By the way, the only word for “buttocks” mentioned in Zoëga's Concise Dictionary of Old Icelandic is þjó-hnappr.

Þjó is the thigh, or maybe the upper part of the thigh. And hnappr seems to be akin to “knob”. So it's the thigh-knob.

This information could save your life!

Subject: Ear care tips
Path: you​!your-host​!wintermute​!wikipedia​!uunet​!asr33​!skynet​!m5​!plovergw​!shitpost​!mjd
Date: 2018-03-22T16:03:11
Newsgroup: alt.mjd.ear-care-tip
Message-ID: <>
Content-Type: text/shitpost

Last year sometime I got my ear cartilage pierced and I resolved to be a responsible adult and take care of it so that it would heal properly. I asked the piercer for recommendations and followed them, washing the wound daily with foaming antibacterial soap. It never healed properly and I eventually took out the stud and let it close up.

A couple of months ago I went back to try again. This time I did nothing, washing it not ever and ignoring it entirely. It healed completely and immediately.

There's a lesson in there I think.

Subject: Names that begin with an 'X', and don't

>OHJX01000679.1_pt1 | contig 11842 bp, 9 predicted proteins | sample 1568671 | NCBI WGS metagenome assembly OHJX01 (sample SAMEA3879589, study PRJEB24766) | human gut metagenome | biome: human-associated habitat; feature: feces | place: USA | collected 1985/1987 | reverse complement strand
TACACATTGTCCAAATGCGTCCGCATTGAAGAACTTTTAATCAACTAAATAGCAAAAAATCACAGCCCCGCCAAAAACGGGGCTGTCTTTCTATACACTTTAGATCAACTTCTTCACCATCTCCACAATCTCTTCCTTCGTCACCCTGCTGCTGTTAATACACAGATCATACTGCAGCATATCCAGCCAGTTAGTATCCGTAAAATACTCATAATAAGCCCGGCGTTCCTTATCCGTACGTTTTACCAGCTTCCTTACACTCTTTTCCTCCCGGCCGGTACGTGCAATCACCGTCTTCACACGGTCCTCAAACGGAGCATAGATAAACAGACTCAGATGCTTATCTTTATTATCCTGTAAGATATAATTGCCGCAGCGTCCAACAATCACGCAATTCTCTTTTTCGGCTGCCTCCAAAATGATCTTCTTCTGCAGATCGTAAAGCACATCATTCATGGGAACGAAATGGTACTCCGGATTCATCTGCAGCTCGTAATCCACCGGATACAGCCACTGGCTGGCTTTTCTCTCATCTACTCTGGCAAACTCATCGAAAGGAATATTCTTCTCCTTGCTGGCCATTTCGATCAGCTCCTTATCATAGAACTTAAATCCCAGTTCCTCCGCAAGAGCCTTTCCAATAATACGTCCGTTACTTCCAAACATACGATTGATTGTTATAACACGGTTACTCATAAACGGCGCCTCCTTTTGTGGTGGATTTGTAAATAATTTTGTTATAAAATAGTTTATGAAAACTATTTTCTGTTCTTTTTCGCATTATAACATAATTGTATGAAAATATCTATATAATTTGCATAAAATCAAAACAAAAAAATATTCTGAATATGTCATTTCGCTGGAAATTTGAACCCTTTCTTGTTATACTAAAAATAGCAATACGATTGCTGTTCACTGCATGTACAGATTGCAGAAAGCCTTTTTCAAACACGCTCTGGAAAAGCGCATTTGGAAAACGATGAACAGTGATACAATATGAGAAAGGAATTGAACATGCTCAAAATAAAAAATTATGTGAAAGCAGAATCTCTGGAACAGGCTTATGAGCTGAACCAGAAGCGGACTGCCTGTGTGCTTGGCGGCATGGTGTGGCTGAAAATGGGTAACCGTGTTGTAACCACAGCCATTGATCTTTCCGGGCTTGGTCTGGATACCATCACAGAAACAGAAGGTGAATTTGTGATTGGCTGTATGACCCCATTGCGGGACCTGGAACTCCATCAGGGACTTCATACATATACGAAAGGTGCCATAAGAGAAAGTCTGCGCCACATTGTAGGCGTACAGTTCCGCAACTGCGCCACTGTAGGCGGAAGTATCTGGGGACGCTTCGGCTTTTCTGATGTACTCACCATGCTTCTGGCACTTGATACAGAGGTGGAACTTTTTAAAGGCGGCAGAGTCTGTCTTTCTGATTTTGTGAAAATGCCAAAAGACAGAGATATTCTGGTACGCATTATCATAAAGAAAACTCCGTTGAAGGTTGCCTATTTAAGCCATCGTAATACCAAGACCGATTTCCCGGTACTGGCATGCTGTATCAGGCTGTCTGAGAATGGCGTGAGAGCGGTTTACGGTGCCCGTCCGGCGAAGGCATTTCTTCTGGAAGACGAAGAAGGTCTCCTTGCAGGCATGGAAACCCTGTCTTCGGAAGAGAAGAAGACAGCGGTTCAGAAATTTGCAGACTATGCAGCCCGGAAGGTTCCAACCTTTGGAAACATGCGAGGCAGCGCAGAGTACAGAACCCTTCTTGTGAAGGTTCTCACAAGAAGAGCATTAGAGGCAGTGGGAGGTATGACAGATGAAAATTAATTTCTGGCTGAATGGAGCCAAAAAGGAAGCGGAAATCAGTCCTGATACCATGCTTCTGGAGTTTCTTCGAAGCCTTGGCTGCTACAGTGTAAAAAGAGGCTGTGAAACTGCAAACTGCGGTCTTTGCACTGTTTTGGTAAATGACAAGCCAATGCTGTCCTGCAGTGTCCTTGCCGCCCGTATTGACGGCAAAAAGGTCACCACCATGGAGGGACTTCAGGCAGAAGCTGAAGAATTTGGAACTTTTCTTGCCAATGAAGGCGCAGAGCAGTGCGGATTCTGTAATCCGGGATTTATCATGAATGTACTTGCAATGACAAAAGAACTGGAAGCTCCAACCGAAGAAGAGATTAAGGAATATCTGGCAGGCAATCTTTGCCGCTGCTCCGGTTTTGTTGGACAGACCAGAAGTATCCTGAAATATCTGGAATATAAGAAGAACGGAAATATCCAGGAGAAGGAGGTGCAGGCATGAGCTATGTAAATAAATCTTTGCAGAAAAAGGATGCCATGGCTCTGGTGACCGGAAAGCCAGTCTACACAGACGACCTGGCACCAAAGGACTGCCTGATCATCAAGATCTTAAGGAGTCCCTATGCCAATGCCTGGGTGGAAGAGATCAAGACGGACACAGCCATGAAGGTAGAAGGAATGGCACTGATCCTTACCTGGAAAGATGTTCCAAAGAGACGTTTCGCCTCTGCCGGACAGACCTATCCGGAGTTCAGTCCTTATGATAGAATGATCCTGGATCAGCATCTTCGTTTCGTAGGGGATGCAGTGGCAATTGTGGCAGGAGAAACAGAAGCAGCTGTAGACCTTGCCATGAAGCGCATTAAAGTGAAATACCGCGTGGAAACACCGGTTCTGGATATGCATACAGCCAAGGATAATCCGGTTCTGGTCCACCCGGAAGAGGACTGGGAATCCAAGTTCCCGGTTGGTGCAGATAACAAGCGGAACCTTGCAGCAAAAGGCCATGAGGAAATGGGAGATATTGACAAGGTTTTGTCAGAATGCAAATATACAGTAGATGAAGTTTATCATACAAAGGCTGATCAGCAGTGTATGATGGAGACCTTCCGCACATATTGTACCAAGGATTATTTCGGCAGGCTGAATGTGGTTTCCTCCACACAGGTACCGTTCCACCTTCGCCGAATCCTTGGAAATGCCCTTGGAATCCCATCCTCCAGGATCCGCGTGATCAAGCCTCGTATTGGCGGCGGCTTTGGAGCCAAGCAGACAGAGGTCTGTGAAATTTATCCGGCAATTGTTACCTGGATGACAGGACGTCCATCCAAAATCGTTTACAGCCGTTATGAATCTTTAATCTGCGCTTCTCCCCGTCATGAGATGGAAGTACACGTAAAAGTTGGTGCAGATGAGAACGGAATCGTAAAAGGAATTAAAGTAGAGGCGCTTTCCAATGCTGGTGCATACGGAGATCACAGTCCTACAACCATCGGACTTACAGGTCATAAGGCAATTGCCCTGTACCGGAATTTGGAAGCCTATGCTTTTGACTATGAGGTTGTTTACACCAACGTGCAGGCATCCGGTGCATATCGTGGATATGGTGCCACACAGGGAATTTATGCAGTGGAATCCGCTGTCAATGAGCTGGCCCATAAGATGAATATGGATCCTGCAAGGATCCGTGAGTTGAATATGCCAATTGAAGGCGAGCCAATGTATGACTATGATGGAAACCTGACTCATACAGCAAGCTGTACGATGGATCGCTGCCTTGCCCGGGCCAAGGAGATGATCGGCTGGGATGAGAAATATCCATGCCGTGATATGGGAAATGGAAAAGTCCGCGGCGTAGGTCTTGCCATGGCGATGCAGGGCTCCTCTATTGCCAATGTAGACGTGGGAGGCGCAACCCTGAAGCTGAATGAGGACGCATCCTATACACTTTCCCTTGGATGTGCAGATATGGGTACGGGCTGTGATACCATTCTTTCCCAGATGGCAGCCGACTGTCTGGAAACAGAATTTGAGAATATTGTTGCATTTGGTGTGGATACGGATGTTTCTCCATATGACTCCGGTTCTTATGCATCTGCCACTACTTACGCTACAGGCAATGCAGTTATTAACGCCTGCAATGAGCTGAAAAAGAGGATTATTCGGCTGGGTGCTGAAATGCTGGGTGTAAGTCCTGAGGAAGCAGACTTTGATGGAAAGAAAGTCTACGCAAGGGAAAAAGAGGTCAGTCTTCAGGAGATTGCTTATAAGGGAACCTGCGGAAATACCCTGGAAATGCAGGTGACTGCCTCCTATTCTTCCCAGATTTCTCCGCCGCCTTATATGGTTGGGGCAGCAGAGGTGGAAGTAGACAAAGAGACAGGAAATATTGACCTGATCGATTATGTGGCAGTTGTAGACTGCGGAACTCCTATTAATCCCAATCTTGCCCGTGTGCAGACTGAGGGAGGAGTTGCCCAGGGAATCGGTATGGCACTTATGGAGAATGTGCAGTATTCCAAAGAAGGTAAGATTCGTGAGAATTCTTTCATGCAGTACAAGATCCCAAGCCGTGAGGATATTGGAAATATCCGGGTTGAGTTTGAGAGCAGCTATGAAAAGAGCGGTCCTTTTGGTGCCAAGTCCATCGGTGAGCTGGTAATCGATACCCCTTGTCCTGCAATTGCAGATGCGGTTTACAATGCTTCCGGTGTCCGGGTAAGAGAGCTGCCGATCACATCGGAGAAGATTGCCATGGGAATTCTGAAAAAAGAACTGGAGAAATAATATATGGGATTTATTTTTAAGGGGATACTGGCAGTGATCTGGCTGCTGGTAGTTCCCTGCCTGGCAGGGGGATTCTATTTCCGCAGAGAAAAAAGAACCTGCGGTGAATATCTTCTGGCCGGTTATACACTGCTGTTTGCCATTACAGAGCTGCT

Path: you​!your-host​!wintermute​!wikipedia​!twirlip​!am​!plovergw​!plover​!shitpost​!mjd
Date: 2018-03-21T14:44:18
Newsgroup: sci.math.x-names
Message-ID: <>
Content-Type: text/shitpost

There has never been a professional major-league baseball player whose surname began with the letter 'X'.

However, I was pleased to learn last week that one of the judges on the U.S. Federal Court for the District of Maryland is named Paula Xinis.

Subject: Israeli chicken sandwich
Path: you​!your-host​!wintermute​!wikipedia​!hardees​!brain-in-a-vat​!am​!plovergw​!shitpost​!mjd
Date: 2018-03-20T21:16:39
Message-ID: <>
Content-Type: text/shitpost

That “all parts of pig” story reminds me of something a little bit similar that happened when I was visiting Gabór Szabó in Haifa. (Thanks, Gabór! I had a great time!) I was unexpectedly hungry one evening, and we popped into a small restaurant. After speaking briefly with the staff, Gabór translated for me: although they were just about to close, they would feed me if I was willing to order one of two sufficiently easy dishes and take it to go. “You can get a sandwich, made with chicken…” Here Gabor paused, not sure how to translate. “Uh, just, you know, meat. The other one is made with… all different parts.”